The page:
The subcommittee of the Mad River Valley Planning District (MRVPD) working on a Mad River Valley local option tax (LOT) has been conducting a series of conversations to learn what The Valley wants the future of our community to look like.
The proposal for an LOT has evolved since we made our initial recommendation in October 2018. Since then we’ve listened and learned a great deal from discussions at a tri-town select board meeting, planning commission and other group meetings in Warren, Waitsfield and Fayston, and meetings with the recreation district, Mad River Valley Rotary, Mad River Valley Chamber of Commerce as well as individual conversations too numerous to count.
Noble Communications, an ad hoc group of Valley residents who are communications professionals hired by the MRVPD subcommittee for $1, suggested a next step in our community outreach effort. It was recommended we bring together a small group representing a cross-section of community members to discuss the future, hoping the dialogue would provide information and perspective and be a prototype for future conversations.
The resulting conversation allowed us to go deeper in learning what would serve all members of our community and the early feedback from participants suggests the conversation was beneficial. As a result, additional small group and open public forums are now being scheduled.
FOR AND AGAINST
The meeting was hosted by George and George Schenk of Lareau Farm and American Flatbread, who generously baked and served participants dinner. We all came to the meeting with an array of opinions both for and against the LOT. Many said they were “on the fence.” Others said they attended to listen and learn.
The conversation was facilitated by Patricia Floyd, a longstanding Valley resident, volunteer and professional meeting facilitator, who did a masterful job of eliciting and capturing ideas around how to generate financial resources to invest in current and future needs for The Valley’s benefit.
The conversation included many pros and cons, priorities and perspectives producing a rich source of information and ideas to inform the tri-town committee working on a memorandum of understanding (MOU).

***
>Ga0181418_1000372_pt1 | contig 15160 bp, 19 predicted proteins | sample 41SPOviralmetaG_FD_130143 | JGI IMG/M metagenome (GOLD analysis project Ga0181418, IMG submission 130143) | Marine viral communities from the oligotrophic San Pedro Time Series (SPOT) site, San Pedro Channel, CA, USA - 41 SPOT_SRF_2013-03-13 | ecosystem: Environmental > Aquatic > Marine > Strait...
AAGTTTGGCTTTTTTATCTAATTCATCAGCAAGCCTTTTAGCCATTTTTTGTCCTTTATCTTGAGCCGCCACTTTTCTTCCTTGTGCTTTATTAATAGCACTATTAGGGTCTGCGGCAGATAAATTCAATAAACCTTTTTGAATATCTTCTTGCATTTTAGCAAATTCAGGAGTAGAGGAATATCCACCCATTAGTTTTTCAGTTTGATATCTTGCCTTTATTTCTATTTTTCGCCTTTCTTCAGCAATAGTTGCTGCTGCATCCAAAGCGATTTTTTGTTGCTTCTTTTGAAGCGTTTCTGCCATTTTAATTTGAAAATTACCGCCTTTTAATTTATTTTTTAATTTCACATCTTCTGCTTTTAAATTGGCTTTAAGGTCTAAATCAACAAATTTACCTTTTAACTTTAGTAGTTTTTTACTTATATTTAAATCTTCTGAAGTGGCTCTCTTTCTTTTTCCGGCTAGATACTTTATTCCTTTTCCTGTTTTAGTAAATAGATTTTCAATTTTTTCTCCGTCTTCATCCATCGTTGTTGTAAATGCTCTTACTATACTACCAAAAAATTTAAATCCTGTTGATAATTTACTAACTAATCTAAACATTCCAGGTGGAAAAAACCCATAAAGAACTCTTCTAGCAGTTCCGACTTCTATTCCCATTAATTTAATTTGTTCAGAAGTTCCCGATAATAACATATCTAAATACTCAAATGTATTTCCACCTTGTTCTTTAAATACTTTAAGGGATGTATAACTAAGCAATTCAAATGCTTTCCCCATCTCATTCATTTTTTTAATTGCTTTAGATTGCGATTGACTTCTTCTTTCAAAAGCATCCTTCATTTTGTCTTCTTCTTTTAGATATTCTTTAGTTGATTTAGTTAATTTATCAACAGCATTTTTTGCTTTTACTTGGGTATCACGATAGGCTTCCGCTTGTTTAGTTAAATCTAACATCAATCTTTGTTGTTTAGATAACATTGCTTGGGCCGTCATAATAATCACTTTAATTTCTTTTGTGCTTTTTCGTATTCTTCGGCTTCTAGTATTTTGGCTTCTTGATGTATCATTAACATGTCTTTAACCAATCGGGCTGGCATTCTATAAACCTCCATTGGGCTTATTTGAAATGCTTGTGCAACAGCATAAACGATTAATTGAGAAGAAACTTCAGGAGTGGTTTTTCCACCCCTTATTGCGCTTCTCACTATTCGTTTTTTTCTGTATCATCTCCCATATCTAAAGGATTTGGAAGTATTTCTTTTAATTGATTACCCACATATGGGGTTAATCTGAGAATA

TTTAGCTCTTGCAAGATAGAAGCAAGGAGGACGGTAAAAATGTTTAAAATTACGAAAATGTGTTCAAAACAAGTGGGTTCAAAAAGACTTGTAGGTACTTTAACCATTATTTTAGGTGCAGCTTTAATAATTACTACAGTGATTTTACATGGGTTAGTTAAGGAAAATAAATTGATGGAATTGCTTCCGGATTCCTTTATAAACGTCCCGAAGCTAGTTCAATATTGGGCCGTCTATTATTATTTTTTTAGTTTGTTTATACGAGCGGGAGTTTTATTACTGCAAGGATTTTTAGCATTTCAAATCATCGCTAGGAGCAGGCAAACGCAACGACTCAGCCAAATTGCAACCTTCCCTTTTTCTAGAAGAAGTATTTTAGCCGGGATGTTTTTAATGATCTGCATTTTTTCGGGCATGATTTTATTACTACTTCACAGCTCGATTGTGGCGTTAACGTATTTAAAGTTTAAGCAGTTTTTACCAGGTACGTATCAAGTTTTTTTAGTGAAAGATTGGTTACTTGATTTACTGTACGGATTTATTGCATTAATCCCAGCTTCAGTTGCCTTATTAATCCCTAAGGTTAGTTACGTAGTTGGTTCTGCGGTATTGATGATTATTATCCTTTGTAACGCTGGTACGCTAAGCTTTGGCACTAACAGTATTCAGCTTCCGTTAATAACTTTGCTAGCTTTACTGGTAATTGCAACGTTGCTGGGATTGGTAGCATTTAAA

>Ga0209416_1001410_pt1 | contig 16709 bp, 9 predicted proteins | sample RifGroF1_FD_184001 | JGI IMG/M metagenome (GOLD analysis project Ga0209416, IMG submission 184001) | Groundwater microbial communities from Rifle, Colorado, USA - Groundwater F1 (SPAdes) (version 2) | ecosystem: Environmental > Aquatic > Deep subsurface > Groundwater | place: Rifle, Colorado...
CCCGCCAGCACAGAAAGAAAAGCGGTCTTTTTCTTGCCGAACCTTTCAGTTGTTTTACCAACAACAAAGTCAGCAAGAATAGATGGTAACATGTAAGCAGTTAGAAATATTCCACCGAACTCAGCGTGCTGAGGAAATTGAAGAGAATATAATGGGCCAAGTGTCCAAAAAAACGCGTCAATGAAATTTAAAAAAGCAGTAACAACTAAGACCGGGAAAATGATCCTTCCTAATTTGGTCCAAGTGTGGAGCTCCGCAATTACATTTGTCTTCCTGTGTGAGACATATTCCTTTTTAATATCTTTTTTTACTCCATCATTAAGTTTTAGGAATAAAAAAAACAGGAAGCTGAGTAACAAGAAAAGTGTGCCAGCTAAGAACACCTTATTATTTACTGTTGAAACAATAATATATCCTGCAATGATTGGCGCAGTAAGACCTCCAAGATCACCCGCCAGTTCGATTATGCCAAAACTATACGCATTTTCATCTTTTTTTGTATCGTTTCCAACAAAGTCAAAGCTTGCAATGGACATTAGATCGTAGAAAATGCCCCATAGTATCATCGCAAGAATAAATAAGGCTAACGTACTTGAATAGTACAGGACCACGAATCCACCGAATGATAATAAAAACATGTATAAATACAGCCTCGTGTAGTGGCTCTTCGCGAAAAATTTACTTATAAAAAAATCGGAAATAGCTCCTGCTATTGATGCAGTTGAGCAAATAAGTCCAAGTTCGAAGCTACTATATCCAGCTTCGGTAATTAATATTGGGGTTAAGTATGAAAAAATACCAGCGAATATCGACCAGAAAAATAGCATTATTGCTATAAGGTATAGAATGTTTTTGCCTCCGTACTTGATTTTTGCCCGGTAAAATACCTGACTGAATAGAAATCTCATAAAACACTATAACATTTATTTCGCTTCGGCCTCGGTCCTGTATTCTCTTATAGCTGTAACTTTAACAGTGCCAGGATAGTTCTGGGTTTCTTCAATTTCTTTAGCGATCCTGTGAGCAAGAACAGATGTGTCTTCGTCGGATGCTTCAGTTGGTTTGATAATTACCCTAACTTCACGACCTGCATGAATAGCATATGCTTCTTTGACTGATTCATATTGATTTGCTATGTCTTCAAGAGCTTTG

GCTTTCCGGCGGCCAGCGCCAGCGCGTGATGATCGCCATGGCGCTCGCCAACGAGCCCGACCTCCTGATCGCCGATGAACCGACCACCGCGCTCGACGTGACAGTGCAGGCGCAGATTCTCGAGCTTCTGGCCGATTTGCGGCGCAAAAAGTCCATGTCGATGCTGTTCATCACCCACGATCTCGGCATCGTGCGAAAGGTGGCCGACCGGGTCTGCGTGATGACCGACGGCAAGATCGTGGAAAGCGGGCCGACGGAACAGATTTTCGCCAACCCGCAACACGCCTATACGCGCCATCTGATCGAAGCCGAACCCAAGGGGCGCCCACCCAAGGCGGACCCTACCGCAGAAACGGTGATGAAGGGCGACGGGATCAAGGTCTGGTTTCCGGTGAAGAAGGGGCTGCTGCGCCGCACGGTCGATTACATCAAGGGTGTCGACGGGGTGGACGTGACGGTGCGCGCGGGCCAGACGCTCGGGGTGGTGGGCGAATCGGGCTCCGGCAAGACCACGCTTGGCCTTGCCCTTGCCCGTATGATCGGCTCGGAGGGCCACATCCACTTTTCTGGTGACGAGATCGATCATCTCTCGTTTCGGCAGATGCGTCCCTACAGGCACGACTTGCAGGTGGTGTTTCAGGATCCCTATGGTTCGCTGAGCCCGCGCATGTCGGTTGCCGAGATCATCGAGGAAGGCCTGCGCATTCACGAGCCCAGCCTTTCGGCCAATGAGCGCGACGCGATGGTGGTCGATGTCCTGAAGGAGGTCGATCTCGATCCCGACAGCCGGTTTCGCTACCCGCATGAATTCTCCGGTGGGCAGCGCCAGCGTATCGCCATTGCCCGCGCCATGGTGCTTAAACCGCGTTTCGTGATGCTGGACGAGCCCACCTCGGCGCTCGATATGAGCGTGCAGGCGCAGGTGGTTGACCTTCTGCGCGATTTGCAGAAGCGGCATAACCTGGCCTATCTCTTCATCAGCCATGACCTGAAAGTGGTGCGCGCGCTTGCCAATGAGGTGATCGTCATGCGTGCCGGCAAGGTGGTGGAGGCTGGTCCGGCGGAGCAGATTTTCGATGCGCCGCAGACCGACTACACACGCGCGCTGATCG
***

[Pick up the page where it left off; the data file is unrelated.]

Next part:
At the meeting we also learned there have been eight different MRV economic vitality committees that have made recommendations starting in 1980. Recent efforts include the 2015 Vision and Vitality Series, a bottom-up exercise where Valley residents identified specific strengths, weaknesses and challenges in each economic sector in The Valley.
ISSUES REMAIN CONSTANT
The issues identified by these community self-evaluations over the past 40 years have remained constant: workforce or attainable housing and transportation and how to achieve a vital economy with fewer peaks and valleys caused by our brand of tourism’s seasonality. Additional areas in need of investment include recreation and community projects.
Following the Vision and Vitality Series – and a veritable alphabet soup of groups that followed have worked on how to address these issues – a group led by Bob Ackland and me came to the unsurprising conclusion that more studies and more committees weren’t going to change anything.
This led to the formation of the MRVPD subcommittee to examine how we could create a long-term source of reliable funds to invest in the future. Over the past many months of further research and engagement with our community and other communities around Vermont who have been through this process, the subcommittee explored several ways to create a tri-town LOT. After much discussion with the select boards and other elected and appointed officials in each town, it was determined a memorandum of understanding between the three towns was the best way to move forward.
In order to go into effect, the eventual MOU proposal needs to be passed affirmatively by voters in all three towns. If not passed – meaning investments in affordable housing, transportation, recreation, community projects and marketing The Valley – economic vitality will remain an issue. If passed, the LOT funds will be collected by the towns and after going through the state of Vermont remitted to an MRV-LOT commission made up of two people appointed by each select board as well as a chairperson. Funds will be dispersed to eligible organizations and entities through an open public grant application process.
This is a topic of real interest and debate in our community. I encourage the engagement. Importantly, next steps in this journey are to have more community conversations to make your concerns, ideas and issues heard. To stay updated and learn more about this journey toward Valley economic vitality go to www.mrvlot.org.
Cadwell is chair of the Fayston Select Board and the MRVPD subcommittee and also serves on the tri-town MOU negotiating committee.